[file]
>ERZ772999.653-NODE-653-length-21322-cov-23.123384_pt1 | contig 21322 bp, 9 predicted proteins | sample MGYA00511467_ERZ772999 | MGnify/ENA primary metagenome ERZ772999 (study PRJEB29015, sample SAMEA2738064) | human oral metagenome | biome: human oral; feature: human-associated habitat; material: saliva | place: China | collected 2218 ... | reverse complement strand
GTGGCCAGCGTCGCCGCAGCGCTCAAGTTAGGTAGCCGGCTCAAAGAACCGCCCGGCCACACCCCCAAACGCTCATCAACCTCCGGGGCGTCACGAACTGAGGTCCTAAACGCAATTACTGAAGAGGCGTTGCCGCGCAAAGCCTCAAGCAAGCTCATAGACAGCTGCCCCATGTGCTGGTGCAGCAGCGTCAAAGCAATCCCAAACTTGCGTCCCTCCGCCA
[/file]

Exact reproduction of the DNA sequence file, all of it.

>ERZ772999.653-NODE-653-length-21322-cov-23.123384_pt1 | contig 21322 bp, 9 predicted proteins | sample MGYA00511467_ERZ772999 | MGnify/ENA primary metagenome ERZ772999 (study PRJEB29015, sample SAMEA2738064) | human oral metagenome | biome: human oral; feature: human-associated habitat; material: saliva | place: China | collected 2218 ... | reverse complement strand
GTGGCCAGCGTCGCCGCAGCGCTCAAGTTAGGTAGCCGGCTCAAAGAACCGCCCGGCCACACCCCCAAACGCTCATCAACCTCCGGGGCGTCACGAACTGAGGTCCTAAACGCAATTACTGAAGAGGCGTTGCCGCGCAAAGCCTCAAGCAAGCTCATAGACAGCTGCCCCATGTGCTGGTGCAGCAGCGTCAAAGCAATCCCAAACTTGCGTCCCTCCGCCA